In the spring of 1997, Linda Finch recreated an historic flight that brought aviation “alive” for millions of school children around the world. Finch, born in 1951, grew up in San Antonio, Texas. As a teenager, she began to dream about flying and set a goal to fly the Vought F4U Corsair. Finch did not plan to pursue a career in aviation, but as a young single mother in San Antonio, Texas, she continued to pursue her dream. She saved her lunch money, $20 a week, which was just enough for a one-hour flying lesson.
Finch first soloed in the Grumman trainer in 1972. At age 29, she bought a Piper Arrow and flew regularly to nursing homes that she managed throughout Texas. In her thirties, she bought a North American T-6 Texan. Finch flew it constantly and loved it, but, her real purpose was to prepare to fly the Corsair . In the mid-1980s Finch joined the Confederate Air Force (CAF). As a CAF airshow pilot, she began to experience aviation in a new way. Airshows brought wonder to the eyes of children-and tears to the eyes of veterans. Finch took on new challenges when she modified her Texan for racing and for several years participated in the Reno Air Races.
In the CAF, she flew the Republic P-47 Thunderbolt. It was a big step at the time for a female pilot in the CAF. In 1990, Finch was looking for a new and unique airplane project. She located a 1935 Lockheed Electra 10E like the one Amelia Earhart had flown on her pioneering around-the-world attempt in 1937. She learned more about Earhart and soon recognized that her many records and accomplishments could teach a new generation to live extraordinary lives. After several years, Finch got the Electra’s owners to sell. It was rusted, corroded and in pieces and parts. In March 1995, Finch began to rebuild the plane. It first flew again in July 1996, but ultimately the restoration took two years.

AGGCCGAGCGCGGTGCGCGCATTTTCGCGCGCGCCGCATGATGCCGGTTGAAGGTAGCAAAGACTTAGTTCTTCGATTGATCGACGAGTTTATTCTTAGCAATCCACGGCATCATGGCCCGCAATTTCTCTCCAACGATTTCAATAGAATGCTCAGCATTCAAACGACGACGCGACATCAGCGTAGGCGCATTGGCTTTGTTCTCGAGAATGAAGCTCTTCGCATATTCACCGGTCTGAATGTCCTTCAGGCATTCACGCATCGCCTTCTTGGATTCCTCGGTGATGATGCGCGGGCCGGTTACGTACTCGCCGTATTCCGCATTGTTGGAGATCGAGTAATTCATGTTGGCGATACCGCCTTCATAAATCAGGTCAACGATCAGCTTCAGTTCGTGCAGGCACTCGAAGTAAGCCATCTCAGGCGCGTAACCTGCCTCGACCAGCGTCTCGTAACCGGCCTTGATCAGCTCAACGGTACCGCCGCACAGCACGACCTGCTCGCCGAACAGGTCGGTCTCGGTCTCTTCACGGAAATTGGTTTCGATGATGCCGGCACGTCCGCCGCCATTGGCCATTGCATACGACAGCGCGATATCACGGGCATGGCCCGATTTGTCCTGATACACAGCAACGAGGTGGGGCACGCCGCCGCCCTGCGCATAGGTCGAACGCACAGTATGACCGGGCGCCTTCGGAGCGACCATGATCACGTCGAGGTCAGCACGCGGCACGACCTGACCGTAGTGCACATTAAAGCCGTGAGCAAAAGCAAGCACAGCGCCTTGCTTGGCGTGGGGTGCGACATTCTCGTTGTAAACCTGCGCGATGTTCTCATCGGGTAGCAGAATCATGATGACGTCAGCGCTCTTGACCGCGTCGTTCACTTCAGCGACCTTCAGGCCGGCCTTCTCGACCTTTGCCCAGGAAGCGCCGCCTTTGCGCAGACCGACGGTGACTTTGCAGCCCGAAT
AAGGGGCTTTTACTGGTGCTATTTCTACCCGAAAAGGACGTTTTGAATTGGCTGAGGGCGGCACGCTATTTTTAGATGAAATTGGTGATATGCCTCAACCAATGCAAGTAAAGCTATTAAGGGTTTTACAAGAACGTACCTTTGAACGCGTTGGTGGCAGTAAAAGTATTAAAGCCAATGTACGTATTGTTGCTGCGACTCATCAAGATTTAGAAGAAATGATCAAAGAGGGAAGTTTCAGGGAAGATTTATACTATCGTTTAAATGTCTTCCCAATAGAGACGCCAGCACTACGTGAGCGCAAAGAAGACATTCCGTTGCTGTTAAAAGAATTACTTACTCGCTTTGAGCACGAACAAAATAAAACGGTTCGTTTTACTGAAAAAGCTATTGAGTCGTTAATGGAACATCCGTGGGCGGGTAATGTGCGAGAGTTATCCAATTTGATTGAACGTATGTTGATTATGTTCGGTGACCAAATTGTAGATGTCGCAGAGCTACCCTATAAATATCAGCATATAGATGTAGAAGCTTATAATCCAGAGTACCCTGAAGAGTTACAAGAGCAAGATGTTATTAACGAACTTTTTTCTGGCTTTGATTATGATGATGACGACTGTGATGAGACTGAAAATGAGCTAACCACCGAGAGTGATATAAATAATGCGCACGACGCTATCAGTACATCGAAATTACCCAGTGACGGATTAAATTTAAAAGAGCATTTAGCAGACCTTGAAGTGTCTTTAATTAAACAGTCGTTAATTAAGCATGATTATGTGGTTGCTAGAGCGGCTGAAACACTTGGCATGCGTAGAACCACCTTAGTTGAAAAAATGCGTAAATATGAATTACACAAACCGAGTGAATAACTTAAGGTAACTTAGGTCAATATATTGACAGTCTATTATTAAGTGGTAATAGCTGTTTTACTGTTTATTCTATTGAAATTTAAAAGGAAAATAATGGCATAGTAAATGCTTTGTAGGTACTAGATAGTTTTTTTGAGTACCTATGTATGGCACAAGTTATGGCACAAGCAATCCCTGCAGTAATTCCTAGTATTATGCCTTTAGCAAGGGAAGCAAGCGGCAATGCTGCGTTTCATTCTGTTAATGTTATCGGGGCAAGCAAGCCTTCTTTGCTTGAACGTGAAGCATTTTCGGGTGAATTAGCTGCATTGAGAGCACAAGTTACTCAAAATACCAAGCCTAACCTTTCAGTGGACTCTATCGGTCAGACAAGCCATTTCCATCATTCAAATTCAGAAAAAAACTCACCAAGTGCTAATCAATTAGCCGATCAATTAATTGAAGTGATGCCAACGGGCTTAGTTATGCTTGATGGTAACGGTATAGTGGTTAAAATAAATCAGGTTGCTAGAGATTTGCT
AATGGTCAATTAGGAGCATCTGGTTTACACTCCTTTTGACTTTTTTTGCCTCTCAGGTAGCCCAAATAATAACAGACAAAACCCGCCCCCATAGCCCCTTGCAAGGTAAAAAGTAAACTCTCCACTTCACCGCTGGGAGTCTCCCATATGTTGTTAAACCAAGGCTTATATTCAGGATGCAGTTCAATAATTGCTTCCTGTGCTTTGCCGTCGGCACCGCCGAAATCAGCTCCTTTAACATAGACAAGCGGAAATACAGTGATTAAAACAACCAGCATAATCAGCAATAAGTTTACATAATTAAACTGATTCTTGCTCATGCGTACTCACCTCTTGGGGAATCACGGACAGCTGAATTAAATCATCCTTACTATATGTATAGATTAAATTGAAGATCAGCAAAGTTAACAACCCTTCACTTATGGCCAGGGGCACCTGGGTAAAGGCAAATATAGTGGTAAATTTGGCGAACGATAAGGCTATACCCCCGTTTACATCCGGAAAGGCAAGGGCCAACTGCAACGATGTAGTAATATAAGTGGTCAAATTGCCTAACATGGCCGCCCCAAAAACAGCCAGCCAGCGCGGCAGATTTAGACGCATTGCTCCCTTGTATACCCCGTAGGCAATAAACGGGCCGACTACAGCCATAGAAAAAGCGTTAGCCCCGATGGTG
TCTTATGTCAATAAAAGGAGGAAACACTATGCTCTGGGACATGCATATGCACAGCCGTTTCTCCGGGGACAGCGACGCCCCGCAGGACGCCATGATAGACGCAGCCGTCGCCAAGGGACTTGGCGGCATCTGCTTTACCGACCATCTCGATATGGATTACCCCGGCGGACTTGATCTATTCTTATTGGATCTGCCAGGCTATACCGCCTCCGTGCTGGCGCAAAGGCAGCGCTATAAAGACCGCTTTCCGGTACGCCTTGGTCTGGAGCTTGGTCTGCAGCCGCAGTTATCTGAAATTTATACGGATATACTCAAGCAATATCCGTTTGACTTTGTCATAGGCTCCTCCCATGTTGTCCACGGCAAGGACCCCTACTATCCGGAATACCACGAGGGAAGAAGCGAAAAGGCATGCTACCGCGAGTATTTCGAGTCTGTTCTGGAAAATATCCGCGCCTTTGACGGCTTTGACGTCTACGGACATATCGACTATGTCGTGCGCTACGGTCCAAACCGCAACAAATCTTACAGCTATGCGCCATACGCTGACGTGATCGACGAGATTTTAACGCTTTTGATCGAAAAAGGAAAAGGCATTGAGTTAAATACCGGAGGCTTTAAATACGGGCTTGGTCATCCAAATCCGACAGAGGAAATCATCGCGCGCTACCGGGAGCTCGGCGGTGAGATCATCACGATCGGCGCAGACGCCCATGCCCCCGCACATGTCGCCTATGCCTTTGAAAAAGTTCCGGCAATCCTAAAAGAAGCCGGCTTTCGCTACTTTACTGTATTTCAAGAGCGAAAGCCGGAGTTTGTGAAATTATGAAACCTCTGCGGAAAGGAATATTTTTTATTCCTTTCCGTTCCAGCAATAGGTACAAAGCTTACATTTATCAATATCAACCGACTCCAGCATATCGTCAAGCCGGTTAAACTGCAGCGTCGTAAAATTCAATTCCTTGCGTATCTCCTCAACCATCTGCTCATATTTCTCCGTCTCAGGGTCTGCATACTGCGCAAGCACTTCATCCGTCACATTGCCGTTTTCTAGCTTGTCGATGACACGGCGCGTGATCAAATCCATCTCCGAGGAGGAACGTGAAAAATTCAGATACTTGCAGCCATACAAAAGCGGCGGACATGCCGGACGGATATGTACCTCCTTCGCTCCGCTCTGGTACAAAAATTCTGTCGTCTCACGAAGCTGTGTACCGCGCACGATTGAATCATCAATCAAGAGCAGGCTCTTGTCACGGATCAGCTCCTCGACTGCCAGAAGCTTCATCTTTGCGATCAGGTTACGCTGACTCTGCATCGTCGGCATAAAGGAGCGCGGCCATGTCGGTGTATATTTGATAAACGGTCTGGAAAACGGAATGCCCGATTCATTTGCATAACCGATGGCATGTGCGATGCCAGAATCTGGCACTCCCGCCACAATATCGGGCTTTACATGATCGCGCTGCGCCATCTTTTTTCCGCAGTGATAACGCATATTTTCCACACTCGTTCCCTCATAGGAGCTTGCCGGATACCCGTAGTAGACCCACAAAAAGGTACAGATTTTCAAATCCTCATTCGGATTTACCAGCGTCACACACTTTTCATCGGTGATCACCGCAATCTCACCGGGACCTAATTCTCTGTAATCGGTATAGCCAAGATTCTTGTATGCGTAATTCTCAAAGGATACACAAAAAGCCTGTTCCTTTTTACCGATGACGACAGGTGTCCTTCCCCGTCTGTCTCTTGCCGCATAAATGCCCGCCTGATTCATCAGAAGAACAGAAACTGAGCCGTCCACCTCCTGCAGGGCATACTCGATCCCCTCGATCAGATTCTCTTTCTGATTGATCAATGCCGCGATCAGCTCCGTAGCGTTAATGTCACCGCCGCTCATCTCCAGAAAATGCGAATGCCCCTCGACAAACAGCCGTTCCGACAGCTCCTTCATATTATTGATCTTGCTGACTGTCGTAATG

In a bold expansion of the original concept, Finch developed the idea of World Flight 1997. She would retrace Earhart’s flight of 60 years before, complete it, and inspire young people of today that there are no limits, only possibilities. As a part of the program, the “You Can Soar” interactive education program was designed for middle school students. Pratt & Whitney, a division of United Technologies built two new “Wasp” engines for the Electra and became the major sponsor for the flight. On 17 March 1997, Finch and her navigator lifted off from the airport in Oakland, California, and began a series of flights that were followed by students around the world on the Internet. She crossed the United States and headed toward the equator. In 73 days, she flew 225 hours, made 34 landings, and visited 18 countries. On 28 May 1997, she returned triumphantly to Oakland having covered just over 26,000 miles.